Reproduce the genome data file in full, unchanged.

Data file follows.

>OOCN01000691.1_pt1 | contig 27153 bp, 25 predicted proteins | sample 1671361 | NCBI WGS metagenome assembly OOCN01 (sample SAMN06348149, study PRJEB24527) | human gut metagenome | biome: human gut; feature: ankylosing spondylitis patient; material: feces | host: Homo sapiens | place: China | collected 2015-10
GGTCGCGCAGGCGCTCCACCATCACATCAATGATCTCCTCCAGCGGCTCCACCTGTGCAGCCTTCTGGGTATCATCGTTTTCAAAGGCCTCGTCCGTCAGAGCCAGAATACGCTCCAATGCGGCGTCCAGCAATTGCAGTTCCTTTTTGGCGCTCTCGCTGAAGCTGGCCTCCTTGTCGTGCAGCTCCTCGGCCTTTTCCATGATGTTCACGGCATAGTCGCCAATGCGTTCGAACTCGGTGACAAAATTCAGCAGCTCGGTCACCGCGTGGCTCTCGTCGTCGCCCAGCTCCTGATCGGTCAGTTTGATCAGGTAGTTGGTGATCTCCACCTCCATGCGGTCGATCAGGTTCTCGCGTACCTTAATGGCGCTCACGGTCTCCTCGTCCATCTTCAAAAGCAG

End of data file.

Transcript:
>OOCN01000691.1_pt1 | contig 27153 bp, 25 predicted proteins | sample 1671361 | NCBI WGS metagenome assembly OOCN01 (sample SAMN06348149, study PRJEB24527) | human gut metagenome | biome: human gut; feature: ankylosing spondylitis patient; material: feces | host: Homo sapiens | place: China | collected 2015-10
GGTCGCGCAGGCGCTCCACCATCACATCAATGATCTCCTCCAGCGGCTCCACCTGTGCAGCCTTCTGGGTATCATCGTTTTCAAAGGCCTCGTCCGTCAGAGCCAGAATACGCTCCAATGCGGCGTCCAGCAATTGCAGTTCCTTTTTGGCGCTCTCGCTGAAGCTGGCCTCCTTGTCGTGCAGCTCCTCGGCCTTTTCCATGATGTTCACGGCATAGTCGCCAATGCGTTCGAACTCGGTGACAAAATTCAGCAGCTCGGTCACCGCGTGGCTCTCGTCGTCGCCCAGCTCCTGATCGGTCAGTTTGATCAGGTAGTTGGTGATCTCCACCTCCATGCGGTCGATCAGGTTCTCGCGTACCTTAATGGCGCTCACGGTCTCCTCGTCCATCTTCAAAAGCAG